Human eggs able to 'choose' which sperm cell reaches it, study finds

"Research on the way eggs and sperm interact will advance fertility treatments and may eventually help us understand some of the currently 'unexplained' causes of infertility in couples."

Pregnant woman (Illustrative) (photo credit: PIXABAY)
Pregnant woman (Illustrative)
(photo credit: PIXABAY)
Human eggs may have the ability to choose which sperm cell will succeed in fertilizing it to conceive a baby, according to a new study, CNN reported.
The study was published last Tuesday in the journal Proceedings of the Royal Society, and used samples from 16 couples going through assisted reproductive treatment at St. Mary's Hospital in Manchester, England.
The researchers carried out an experiment by exposing sperm from each male to the follicular fluid from their partner and a non-partner.
The results found that eggs attract between 18%-40% more sperm from preferred males.
According to the study author John Fitzpatrick, who is an assistant professor at Stockholm University's zoology department in Sweden, the process is done through a metaphorical trail of breadcrumbs to help the sperm cell find its way.
"Human eggs release chemicals called chemoattractants, which leave a sort of chemical breadcrumb trail that sperm use to find unfertilized eggs," Fitzpatrick explained, according to CNN.
"What we didn't know until this study is those chemical breadcrumbs act differently on sperm from different males, in effect choosing which sperm is successful.
"What this is suggesting is that these fluids are giving females one extra chance – long after she's picked her partner – to bias the number of sperm that are going to be coming towards the eggs."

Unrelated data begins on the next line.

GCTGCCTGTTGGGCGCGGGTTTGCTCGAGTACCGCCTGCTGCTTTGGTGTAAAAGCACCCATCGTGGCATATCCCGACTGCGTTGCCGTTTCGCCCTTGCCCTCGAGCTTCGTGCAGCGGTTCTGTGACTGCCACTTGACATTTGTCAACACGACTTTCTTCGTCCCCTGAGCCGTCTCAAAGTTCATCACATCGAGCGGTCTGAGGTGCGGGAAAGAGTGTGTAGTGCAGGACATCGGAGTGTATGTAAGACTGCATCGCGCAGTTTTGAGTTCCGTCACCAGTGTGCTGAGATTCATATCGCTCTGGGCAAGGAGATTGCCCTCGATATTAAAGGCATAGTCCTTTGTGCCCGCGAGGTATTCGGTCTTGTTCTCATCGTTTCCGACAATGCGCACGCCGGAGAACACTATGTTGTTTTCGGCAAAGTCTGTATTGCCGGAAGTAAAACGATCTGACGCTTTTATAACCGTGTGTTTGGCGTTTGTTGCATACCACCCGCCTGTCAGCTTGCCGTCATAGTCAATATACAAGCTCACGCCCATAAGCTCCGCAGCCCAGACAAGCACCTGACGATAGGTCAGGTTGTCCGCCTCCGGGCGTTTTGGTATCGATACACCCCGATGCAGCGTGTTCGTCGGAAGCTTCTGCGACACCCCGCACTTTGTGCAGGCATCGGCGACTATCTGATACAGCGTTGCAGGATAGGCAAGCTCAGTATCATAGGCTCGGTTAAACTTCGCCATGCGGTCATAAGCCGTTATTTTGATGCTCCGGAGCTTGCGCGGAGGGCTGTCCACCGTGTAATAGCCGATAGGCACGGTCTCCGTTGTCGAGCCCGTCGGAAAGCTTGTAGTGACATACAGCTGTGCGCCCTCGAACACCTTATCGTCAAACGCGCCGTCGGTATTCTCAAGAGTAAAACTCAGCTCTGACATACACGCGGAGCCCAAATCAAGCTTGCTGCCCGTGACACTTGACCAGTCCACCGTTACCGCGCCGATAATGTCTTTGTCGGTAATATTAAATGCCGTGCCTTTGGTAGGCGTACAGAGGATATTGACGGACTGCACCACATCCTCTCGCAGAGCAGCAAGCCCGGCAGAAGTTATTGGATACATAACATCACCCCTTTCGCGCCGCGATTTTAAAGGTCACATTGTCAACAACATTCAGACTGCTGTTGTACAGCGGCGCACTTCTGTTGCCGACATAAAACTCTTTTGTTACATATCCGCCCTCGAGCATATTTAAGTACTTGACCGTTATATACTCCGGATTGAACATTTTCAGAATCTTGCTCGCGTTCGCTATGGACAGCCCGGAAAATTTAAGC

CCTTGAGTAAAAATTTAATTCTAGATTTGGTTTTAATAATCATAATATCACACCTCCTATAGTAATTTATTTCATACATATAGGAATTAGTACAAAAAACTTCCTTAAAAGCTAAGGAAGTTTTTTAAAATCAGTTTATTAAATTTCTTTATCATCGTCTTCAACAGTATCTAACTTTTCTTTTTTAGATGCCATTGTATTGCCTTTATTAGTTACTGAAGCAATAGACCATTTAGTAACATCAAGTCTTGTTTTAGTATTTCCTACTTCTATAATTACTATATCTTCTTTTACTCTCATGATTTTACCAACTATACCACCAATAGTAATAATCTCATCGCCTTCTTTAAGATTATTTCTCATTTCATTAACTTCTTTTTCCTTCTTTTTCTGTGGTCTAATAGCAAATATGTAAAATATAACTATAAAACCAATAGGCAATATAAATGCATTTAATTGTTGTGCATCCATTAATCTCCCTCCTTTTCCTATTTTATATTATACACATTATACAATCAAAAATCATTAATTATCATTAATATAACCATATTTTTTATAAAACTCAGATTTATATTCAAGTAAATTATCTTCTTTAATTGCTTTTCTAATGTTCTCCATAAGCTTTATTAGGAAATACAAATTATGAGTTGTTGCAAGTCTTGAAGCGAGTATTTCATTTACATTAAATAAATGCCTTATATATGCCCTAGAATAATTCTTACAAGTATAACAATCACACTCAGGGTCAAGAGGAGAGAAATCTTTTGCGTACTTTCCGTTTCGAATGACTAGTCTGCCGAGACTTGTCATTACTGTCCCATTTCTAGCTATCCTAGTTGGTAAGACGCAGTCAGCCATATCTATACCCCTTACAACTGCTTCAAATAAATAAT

Elaborating on the exact process, Fitzpatrick explained that sperm cells have odor receptors, and they can respond to these metaphorical breadcrumbs by adjusting how fast they swim and in which direction.
"So when sperm go into the follicular fluid, they start to go straighter and they start to change the way they swim," he said, according to CNN. "So depending on the strength of that signal, you can get different responses in how the sperm are responding to these female chemical signals within their follicular field."
It's interesting to note that this is purely a genetic instinct, and has little to do with emotional influence on the part of the woman. This is shown by the fact that a woman's choice of partner does not seem to have an impact on this process.
"We expected to see some sort of partner effect, but in half of the cases the eggs were attracting more sperm from a random male," Fitzpatrick explained.
"The most likely explanation for this is that these chemical signals allow females to choose males who are more genetically compatible."
Determining genetic compatibility is helped by a set of genes called the "major histocomplatibility complex" (MHC), Fitzpatrick explained.
"Basically what these genes are about is fighting infection, fighting diseases and helping our immune system do really well. The more diverse those genes are, the more diverse are the kinds of infections you can fight. And if your partner has a slightly different combination of these genes than you do, then you're going to produce offspring that can fight an even broader array of pathogens and diseases."